One of backyard farming’s greatest joys, I think, is being able to share. Hey, I’d like to share the work! I’ll settle, though, for sharing the harvest and sharing the passion.
I love literature for how it plants the seeds of ideas. Here, then, are some of my favorite gardening story books for sharing with the children in my life. I’d love to hear your recommendations, too. (Book cover images are courtesy of www.amazon.com.)
How Groundhog’s Garden Grew
By Lynne Cherry
Elementary ages. The author writes in her dedication, “In loving memory of my father, who taught me to grown my own.” So sets the tone of this delightful story about a squirrel who teaches a groundhog how to grow his own garden instead of mooching food from his neighbors. This book is highly educational about the growing process, complete with meticulously detailed illustrations of seeds, plants and insects.
Busy in the Garden
Poems by George Shannon
Pictures by Sam Williams
All ages – although children who can understand puns will enjoy it the most. These poems are a hoot! This one, called “Blue Ribbon,” demonstrates:
To grow the size
that wins a prize,
it’s always wise
By Ruth Brown
For the very young. With sparse words and vivid illustrations, this book takes a mathematical look at the journey of a packet of sunflower seeds from planting to harvest, and all the surprising hazards in between.
A Garden Alphabet
By Isabel Wilner
Pictures by Ashley Wolff
Preschool and up. A dog and a frog are hard at work in their garden while sneaky rabbits lurk on nearly every page. The verse is crisp and fun. “Ff is for frog, a gardener’s friend. For unwelcome insects, his tongue snaps The End.”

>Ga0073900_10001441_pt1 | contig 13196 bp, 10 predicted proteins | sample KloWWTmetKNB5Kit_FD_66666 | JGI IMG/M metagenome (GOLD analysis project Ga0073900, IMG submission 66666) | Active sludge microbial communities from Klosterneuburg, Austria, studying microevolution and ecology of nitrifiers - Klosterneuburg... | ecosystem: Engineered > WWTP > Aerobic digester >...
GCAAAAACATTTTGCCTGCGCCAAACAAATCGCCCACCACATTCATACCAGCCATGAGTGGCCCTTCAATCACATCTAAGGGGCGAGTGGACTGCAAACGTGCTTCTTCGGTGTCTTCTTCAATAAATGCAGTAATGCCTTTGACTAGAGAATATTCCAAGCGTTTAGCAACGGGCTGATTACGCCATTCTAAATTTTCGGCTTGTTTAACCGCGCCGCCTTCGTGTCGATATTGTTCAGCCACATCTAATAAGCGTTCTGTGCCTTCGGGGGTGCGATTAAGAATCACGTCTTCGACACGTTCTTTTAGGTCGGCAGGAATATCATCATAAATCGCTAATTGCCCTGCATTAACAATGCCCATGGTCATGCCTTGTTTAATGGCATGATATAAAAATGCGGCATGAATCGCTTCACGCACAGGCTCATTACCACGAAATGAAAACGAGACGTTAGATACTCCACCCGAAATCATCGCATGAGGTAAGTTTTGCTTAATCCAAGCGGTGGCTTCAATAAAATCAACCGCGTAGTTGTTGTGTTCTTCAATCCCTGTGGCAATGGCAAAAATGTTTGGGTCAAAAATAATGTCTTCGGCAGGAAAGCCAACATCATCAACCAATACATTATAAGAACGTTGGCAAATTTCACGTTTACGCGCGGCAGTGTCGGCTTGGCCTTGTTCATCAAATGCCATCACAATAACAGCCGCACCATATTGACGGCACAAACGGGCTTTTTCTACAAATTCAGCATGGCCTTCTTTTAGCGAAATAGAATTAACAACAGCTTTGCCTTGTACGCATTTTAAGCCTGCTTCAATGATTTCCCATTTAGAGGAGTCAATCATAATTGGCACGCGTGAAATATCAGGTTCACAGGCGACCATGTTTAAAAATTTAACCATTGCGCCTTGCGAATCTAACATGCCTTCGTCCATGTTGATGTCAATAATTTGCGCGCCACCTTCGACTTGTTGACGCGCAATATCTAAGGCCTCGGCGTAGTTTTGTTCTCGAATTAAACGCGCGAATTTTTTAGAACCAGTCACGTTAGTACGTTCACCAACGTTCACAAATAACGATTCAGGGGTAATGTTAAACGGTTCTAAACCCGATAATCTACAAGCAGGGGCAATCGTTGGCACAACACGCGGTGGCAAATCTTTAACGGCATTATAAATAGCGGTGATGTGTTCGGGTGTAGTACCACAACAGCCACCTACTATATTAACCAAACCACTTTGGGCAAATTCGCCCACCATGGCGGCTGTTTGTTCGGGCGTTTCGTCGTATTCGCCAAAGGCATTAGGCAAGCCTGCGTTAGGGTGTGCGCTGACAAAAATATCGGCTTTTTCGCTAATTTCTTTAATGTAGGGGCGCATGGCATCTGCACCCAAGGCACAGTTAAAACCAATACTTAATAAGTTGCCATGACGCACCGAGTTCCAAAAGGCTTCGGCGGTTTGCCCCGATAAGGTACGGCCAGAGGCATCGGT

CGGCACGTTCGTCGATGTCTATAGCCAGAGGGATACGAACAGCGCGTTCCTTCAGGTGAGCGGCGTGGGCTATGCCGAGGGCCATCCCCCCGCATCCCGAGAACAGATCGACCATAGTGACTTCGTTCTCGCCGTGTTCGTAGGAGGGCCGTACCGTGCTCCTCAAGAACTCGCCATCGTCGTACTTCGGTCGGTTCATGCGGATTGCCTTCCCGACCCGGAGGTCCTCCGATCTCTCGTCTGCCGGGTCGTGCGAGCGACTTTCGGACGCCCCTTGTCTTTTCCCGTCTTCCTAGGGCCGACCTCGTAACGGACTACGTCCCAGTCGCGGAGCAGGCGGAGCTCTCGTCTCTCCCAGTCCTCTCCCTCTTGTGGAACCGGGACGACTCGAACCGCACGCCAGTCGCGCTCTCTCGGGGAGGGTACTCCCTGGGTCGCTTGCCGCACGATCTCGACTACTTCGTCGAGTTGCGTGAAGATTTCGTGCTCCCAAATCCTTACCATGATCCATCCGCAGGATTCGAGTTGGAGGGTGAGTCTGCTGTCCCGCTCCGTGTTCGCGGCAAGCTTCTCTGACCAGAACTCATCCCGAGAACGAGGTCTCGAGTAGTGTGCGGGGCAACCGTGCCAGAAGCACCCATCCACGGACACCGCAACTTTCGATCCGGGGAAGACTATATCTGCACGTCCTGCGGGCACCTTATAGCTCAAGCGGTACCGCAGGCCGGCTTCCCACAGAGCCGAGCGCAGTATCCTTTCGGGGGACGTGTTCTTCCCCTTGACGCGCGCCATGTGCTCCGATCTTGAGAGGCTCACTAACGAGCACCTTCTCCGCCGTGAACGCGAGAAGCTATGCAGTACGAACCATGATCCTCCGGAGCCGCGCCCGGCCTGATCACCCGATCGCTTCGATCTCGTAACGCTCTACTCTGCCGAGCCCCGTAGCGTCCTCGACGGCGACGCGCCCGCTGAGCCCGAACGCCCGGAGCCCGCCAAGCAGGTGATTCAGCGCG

We Love the Dirt
By Tony Johnston and Alexa Brandenberg
Early readers. Although not a gardening story, per se, this book cleverly describes all the relationships different objects and people have to the dirt, reinforcing its very important role on the farm.
Planting a Rainbow
By Lois Ehlert
Preschool and up. This book showcases Ehlert’s signature style in bold, solid color collage cut-outs, and is a great way for children to learn to identify different plants. Similar books by the same author are Eating the Alphabet and Growing Vegetable Soup. We cooked the soup recipe in the latter book, and it was tasty.
The Secret Garden
By Frances Hodgson Burnett
Older grades to adult -- although quite suitable and engaging to read aloud to younger children.
I absolutely love this book. I like to pull it off the bookshelf when I am just so sick of winter, I think it will never end. Mary Lennox is a cold, hardened orphan transplanted from India to England. Watching her transform as she finds and cultivates a secret garden is a tonic indeed. Consider this passage: “Where you tend a rose, my lad, a thistle cannot grow.”